|Note: This tutorial requires voiding your Neato XV-11's warranty and removing the laser from the robot. Your robot will not work without this laser present. For using the robot inside ROS, please see: The Neato Robot Stack.|
|Please ask about problems and questions regarding this tutorial on answers.ros.org. Don't forget to include in your question the link to this page, the versions of your OS & ROS, and also add appropriate tags.|
Connecting the XV-11 Laser to USBDescription: This tutorial will show you how to remove the XV-11 vacuum cleaner's built in laser and connect it as a stand alone laser scanner through USB.
Tutorial Level: INTERMEDIATE
Next Tutorial: Running the XV-11 Node
So you want to use the XV-11 laser without gluing the vacuum robot to the top of your iRobot Create? This tutorial will show you how to remove the laser and connect it using an FTDI serial to USB adapter while also drawing power for the motor from USB as well.
Removing the Laser from the Robot
RobotShop.com has created a nice video explaining how to disassemble the XV-11. You can stop following this walkthrough when you can remove the four screws holding the laser in place. The approximate timestamp is 2:15.
Before you disconnect the wires, be sure you are statically grounded and in a cat-free zone. You should now have the laser unit removed. It should look like the following:
Understanding the Connections
The four wire plug is a 3.3V serial connection. The red wire requires +3.3V and the black wire is ground. The Orange is "TX" or transmits from the laser. The Brown is "RX" and receives for the laser, but does not appear to be used since the laser begins outputting data as soon as the motor is spinning at the appropriate speed. The electronics inside the laser require approximately 120mA peak to operate.
Note: Brown is actually labeled "TX" and Orange is labeled "RX" on the PCB inside the laser. My best guess is that these are written in the Neato XV-11 frame instead of the laser frame, such that RX on the laser PCB goes to RX on the Neato's onboard computer.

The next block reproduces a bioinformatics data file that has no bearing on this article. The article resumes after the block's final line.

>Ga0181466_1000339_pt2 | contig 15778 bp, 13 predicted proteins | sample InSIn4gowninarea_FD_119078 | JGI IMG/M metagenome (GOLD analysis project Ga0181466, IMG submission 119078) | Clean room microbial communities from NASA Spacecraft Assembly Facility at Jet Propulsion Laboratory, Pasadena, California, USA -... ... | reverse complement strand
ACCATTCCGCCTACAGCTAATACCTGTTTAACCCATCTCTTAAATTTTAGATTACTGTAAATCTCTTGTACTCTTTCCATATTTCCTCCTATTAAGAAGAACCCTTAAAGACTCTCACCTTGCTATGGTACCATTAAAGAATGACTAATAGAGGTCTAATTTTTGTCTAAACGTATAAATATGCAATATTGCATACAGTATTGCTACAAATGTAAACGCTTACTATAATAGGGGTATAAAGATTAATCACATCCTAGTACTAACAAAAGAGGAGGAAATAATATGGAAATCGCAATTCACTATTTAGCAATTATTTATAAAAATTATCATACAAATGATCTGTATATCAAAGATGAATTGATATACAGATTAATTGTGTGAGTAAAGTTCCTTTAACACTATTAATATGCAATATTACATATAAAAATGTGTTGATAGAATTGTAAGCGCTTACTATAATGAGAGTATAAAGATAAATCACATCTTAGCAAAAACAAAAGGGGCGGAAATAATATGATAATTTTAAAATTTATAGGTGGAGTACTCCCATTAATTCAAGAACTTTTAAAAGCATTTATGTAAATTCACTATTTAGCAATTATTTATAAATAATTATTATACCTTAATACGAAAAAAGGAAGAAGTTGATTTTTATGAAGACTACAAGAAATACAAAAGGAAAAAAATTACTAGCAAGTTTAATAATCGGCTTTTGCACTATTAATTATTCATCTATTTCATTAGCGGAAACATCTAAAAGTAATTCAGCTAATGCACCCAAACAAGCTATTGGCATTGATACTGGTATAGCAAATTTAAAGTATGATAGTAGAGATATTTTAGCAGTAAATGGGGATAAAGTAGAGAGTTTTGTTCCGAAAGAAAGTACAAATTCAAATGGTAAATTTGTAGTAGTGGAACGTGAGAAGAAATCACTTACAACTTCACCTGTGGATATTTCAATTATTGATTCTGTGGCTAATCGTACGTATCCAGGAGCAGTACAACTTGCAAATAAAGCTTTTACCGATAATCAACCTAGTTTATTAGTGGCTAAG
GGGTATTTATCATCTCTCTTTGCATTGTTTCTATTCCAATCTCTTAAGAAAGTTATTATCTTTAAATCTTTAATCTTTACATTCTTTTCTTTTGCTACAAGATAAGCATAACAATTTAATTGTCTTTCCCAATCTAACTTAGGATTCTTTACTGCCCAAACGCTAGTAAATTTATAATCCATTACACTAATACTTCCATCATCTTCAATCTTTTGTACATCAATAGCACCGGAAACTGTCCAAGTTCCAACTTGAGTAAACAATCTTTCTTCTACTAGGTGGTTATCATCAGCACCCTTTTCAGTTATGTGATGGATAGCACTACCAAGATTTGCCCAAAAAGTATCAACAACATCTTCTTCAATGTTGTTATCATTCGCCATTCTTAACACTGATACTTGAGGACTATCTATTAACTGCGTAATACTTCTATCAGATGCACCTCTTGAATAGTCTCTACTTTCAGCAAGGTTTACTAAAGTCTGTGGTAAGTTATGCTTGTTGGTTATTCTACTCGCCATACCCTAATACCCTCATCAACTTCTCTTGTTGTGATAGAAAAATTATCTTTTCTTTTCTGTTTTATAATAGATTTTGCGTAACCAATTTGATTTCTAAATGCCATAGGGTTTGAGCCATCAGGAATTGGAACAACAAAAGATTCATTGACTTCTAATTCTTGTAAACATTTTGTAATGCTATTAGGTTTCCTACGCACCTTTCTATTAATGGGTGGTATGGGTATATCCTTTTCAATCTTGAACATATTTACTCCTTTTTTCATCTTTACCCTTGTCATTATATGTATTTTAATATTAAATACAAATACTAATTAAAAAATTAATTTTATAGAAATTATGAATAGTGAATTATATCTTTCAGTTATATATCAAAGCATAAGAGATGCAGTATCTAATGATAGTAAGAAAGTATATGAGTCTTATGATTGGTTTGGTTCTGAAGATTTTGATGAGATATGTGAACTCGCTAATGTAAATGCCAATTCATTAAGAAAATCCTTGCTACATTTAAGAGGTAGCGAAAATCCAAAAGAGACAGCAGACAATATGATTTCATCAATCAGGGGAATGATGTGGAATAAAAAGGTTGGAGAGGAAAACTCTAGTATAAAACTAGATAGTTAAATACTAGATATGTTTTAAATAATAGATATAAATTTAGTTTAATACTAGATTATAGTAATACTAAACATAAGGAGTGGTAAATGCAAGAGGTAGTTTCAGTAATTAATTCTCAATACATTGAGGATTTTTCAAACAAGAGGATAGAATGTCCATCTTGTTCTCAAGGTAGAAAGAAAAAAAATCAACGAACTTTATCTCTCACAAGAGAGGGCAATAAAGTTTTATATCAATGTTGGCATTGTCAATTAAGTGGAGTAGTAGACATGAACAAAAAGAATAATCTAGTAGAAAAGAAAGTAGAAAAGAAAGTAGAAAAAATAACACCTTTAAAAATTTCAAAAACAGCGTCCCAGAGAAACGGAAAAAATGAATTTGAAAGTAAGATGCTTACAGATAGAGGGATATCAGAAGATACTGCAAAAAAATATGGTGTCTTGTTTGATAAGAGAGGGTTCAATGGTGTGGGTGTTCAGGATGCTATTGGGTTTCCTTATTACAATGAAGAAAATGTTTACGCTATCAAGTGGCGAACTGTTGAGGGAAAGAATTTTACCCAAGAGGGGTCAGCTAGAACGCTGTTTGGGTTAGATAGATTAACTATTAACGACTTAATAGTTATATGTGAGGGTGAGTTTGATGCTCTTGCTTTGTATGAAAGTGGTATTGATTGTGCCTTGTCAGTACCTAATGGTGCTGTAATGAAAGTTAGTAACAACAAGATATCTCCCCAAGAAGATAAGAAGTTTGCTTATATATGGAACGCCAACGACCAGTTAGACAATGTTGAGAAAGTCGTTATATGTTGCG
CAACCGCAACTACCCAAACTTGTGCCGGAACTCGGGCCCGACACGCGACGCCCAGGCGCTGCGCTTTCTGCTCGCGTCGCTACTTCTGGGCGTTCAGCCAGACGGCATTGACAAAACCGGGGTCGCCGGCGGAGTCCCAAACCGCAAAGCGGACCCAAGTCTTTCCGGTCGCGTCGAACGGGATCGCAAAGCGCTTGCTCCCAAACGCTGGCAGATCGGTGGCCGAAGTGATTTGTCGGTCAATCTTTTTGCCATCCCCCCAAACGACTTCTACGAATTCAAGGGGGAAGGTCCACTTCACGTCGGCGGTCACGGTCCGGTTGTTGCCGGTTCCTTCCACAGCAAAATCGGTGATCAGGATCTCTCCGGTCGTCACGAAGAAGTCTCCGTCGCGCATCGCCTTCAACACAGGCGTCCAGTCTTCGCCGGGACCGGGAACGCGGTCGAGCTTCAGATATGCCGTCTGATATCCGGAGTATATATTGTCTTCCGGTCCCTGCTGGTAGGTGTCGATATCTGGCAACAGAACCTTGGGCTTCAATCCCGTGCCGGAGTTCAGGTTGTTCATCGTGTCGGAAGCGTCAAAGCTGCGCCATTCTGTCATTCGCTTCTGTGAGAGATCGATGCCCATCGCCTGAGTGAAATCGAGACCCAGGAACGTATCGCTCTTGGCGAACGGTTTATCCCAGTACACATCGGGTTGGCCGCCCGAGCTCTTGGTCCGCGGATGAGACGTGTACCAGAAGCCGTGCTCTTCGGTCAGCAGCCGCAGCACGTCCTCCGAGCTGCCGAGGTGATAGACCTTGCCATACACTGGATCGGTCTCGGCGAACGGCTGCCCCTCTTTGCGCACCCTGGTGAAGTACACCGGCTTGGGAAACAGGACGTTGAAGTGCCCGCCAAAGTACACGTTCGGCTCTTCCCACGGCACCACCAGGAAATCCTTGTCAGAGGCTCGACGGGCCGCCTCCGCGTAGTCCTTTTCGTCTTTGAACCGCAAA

The two wire plug connects directly to the motor. The motor is typically powered by 12V pulses at 25% duty cycle. This works out to a constant potential of +3.0V from the red wire to ground. The motor requires approximately 100mA peak at 3V to operate.
An Example Connection to USB
Now that we know the connections that need to be made, we can set up the unit so that it is entirely powered and interfaced to through USB.
- XV-11 Laser Unit
Sparkfun FTDI Basic Breakout - 3.3V. http://www.sparkfun.com/products/9873
- A sacrificial USB mini cable.
- Connecting wire
We used a Sparkfun FTDI Basic Breakout 3.3V as our USB to serial converter. This allows the laser to show up as a /dev/ttyUSB* device and be mapped using the FTDI udev rules. Unfortunately, this board does not create enough power to run the electronics.
You will need a 3.0V regulator for this project. 3.3V will spin the motor too fast and the unit will not output data. We actually used the REG104FA-3, but I do not recommend this part as the surface mount pins are fragile, easily broken, and this part has unnecessary features. The part listed above should be fine for this project, but does require filter capacitors.
Once you have gathered all of your pieces, you will need to carefully remove the outer layer from your USB cable. Once you have the inner four wires exposed, you need to tap into the +5V and Ground to create the following connections:
Note: We have left off the diode to protect the laser from the inductive motor creating large spikes of voltage. You may want to use one to guarantee safety of your laser.
In this diagram, you can see that we've powered the laser from 3.0V instead of 3.3V. This has worked fine in our application. Remember that the motor needs 3.0V instead of 3.3V or it will spin too fast.
The RX pin of the FTDI adapter will be connected to the Orange wire. The Brown wire does not appear to be necessary or used, and can be ignored.
Once you have everything connected, be careful of shorting and test it out. It may be a good idea to run this from a bench power supply before plugging it into a computer.
Once you have verified that everything is working, you should have something that looks like this and you can move on to the next tutorial!
Additional USB Connection Option